Intuitively we tend to think of different kinds of **relationships** when we consider quantitative and qualitative information.

We tend to think of relative information (like “smiling”) and about absolute information (like “farting”).

But what about qualitative information? How does one think about learning if the information is not relative to the learner’s expectations?

For example, is it the difference between two groups that can be measured?

Is it the similarity between two groups that is measured?

Is it the difference between groups that can be defined *mathematically?*

## Is it the difference between the strengths of each individual between each group?

At first glance, it appears that none of these are good ways to measure a relationship.

As an extreme example, how could comparing the relative sizes of individual slices of a tomato ever be used to compare the relative strengths of either group?

But as we will see, one can certainly define a relationship quantitatively, even if it is just a linear relationship between two sets.

The same argument can be made for a more qualitative relationship.

That is a relationship that would not be measured quantitatively, and would not be defined mathematically.

What kind of relationships might we consider to be proportional? And what might they tell us about the law of large numbers?

## Proportional relationships

Proportional relationships are based on a relationship that results in an outcome that is proportional to the size of the relationship.

For example, if the relationship in question is the size of two mountains, it is proportional to the length of a line that connects the two mountains.

Just as we would consider these types of relationships, so too might we consider proportional relationships in general.

And just as we would consider the data in a dataset to be relevant for the mathematics, so too might we consider the relationships within the dataset to be relevant for the law of large numbers.

For example, consider how much this one might help to explain the law of large numbers.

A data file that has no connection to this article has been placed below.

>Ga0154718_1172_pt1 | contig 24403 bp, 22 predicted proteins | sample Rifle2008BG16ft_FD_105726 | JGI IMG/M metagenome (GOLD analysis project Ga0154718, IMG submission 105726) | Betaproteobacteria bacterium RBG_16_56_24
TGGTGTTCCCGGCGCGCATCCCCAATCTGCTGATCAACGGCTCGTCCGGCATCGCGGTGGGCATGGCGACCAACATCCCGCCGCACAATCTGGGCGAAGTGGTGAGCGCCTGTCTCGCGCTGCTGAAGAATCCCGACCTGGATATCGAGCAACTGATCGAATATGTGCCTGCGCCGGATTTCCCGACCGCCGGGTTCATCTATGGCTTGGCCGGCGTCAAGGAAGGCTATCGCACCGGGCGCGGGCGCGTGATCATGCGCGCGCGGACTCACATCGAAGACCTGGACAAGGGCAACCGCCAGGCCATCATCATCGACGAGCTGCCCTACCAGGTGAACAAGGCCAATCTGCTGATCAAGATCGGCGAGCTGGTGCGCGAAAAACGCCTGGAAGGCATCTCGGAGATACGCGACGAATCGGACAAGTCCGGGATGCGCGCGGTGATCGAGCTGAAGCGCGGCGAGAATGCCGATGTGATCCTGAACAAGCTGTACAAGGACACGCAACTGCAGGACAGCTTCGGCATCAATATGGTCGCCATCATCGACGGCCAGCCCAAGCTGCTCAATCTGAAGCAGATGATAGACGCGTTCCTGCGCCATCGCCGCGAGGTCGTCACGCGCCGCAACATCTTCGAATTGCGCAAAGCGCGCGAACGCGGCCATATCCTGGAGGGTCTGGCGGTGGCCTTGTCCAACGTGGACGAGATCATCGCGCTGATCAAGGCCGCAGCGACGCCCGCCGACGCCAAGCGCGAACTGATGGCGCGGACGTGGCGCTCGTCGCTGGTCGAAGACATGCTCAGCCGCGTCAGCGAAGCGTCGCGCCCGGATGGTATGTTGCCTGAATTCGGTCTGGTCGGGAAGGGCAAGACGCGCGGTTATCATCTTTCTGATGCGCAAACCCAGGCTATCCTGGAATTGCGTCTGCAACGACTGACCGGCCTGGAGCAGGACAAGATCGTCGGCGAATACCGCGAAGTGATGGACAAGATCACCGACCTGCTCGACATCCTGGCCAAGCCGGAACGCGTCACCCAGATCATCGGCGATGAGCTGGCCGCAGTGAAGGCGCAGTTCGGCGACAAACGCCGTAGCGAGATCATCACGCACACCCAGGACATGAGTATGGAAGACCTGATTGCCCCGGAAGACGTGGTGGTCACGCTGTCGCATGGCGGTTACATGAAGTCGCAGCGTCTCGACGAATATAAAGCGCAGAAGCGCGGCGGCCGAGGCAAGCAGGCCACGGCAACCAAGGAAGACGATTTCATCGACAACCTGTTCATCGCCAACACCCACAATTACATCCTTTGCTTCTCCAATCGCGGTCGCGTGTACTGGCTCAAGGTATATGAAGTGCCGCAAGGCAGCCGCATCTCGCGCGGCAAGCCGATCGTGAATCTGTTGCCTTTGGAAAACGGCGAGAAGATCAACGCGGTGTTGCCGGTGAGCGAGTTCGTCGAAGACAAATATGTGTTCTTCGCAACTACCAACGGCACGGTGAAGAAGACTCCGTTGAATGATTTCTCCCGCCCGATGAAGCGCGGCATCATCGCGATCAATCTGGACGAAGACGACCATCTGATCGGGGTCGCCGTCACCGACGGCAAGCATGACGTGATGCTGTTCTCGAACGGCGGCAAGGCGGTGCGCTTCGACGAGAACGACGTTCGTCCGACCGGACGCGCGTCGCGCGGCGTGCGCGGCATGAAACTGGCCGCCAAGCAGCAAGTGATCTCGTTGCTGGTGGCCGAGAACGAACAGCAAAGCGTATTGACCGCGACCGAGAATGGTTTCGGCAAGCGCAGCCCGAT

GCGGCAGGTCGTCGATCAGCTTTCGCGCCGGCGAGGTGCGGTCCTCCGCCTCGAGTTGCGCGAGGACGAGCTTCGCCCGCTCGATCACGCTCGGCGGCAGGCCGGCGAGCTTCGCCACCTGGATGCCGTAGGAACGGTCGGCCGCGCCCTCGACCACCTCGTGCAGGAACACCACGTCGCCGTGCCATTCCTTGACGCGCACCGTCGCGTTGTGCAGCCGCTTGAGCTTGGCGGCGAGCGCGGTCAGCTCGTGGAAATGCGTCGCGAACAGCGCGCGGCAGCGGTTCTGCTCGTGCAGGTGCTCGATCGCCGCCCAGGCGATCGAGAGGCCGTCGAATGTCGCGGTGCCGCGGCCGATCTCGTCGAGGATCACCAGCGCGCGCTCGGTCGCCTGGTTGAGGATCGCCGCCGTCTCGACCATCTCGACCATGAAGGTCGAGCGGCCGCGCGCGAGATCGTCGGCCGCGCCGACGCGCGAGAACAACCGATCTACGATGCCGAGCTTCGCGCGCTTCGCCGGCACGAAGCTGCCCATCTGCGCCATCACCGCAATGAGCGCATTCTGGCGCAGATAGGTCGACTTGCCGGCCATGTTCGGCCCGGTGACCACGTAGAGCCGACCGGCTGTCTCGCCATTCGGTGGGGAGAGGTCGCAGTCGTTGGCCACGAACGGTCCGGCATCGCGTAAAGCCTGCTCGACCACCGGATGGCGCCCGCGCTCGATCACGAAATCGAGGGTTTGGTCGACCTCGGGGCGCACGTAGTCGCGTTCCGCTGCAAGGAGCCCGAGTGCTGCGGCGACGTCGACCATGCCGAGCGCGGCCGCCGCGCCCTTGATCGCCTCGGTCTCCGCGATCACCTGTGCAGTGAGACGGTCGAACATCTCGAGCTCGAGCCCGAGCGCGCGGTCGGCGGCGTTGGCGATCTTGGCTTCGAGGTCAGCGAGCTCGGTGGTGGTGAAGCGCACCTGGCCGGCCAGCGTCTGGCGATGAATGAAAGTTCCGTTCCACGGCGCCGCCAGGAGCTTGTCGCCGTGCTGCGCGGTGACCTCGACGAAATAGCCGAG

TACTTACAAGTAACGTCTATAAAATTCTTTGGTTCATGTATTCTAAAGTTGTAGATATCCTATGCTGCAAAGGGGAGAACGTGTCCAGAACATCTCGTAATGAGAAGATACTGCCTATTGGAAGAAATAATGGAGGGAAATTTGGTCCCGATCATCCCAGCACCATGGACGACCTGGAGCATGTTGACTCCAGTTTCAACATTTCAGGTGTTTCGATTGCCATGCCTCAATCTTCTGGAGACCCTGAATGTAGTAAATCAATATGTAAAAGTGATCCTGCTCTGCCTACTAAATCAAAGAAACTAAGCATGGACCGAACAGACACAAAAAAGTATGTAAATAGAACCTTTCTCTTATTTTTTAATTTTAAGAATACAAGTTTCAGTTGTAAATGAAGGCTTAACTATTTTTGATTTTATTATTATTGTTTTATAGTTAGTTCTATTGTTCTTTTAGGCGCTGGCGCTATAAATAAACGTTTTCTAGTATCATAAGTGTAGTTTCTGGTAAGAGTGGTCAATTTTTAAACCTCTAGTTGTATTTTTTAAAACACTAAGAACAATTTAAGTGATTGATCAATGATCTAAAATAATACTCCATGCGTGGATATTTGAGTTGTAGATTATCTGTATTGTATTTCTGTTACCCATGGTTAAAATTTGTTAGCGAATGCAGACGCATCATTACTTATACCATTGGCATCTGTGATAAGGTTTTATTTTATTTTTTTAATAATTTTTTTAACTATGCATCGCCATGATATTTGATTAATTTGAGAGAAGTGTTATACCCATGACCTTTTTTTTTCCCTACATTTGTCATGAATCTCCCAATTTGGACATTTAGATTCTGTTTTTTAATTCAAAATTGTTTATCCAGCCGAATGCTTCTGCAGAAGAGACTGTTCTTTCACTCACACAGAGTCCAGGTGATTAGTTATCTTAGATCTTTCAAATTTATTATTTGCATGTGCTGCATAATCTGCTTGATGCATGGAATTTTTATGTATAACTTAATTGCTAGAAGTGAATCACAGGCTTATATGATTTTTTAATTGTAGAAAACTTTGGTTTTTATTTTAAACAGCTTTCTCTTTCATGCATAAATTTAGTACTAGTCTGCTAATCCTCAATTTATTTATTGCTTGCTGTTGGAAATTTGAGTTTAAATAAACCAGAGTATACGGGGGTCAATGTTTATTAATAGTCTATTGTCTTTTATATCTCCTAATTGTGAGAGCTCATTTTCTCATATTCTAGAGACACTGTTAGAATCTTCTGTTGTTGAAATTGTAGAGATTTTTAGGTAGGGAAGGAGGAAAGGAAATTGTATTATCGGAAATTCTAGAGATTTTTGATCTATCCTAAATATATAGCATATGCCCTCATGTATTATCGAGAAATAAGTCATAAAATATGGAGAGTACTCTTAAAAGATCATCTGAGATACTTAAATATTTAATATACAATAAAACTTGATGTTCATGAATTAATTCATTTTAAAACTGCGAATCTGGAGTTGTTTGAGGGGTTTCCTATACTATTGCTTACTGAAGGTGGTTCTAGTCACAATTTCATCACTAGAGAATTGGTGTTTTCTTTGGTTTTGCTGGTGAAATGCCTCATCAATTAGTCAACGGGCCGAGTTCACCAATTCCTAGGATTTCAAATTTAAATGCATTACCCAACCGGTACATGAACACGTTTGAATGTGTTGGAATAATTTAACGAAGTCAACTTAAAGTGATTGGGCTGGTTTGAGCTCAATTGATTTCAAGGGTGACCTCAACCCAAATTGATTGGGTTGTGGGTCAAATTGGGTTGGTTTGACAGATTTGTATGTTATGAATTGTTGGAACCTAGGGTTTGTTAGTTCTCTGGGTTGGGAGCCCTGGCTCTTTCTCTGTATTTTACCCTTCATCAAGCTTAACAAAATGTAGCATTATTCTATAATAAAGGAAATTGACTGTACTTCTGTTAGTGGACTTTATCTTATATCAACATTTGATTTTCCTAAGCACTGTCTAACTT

## Consider again the example of three nested lines (this time with widths, not heights)

Each line has the same two endpoints, but the two endpoints in one line (or the two endpoints in the second line) have very different weights (I’m going to ignore the endpoints in the third line because they would not be considered *“parts”* of the same line.

Endpoints in this example would be considered parts of the weights of a set).

What is the “coefficient of variation” (also called “generalized volume”) of the lines? It is the ratio of the weights of the endpoints in each line to the weights of the endpoints in the next line.

It measures the size of the slope between the two **endpoints.**

That’s one “proportional relationship.”

Or consider this case, where there are two groups, and the numbers in each group are independently drawn from a normal distribution:

As we see, all the points on one side of this line have the same number of points (that is, there is no group with zero points).

In other words, the slope between two lines that are chosen at random from a normal distribution is the same (and proportional) as the slope between two lines that are drawn from two random normal distributions (which means the slopes in each case are the same).

## This brings us to the next question. How would we describe this relationship?

Clearly, it is proportional.

In fact, it is so proportional that if you draw from a normal distribution and divide by 1, that number is even more proportional.

In other words, the numbers in the normal distribution are even more proportional.

So, how might we define the slope between two random normal distributions?

The answer is: It is the average of the slopes between the two lines.

That is, the slope between the two lines is the average of the slopes between the two random normal distributions.

In other words, the slopes in a random normal distribution are proportional to the slopes in a normal distribution.

Which makes sense.

## A line that is drawn at random from a normal distribution will have the same slope as all other lines drawn from a normal distribution

Thus, the slope between a pair of lines (i.e., the slope between any two lines from a normal distribution) is proportional to the slope between any two lines from a normal distribution.

That’s a very close explanation of the law of large numbers.

It works for one parameter but can be generalized to many parameters.

As we build more and more data, the predictions become more and more accurate.

And as we build more and more data, we find the law of large numbers much more than we ever expected.

With that said, I hope it isn’t the case that, given this story, we should regard the law of large numbers as obvious.

Rather, I hope it is the case that you can appreciate how our brains tend to work, and how each bit of evidence can help to explain the events that took place long ago.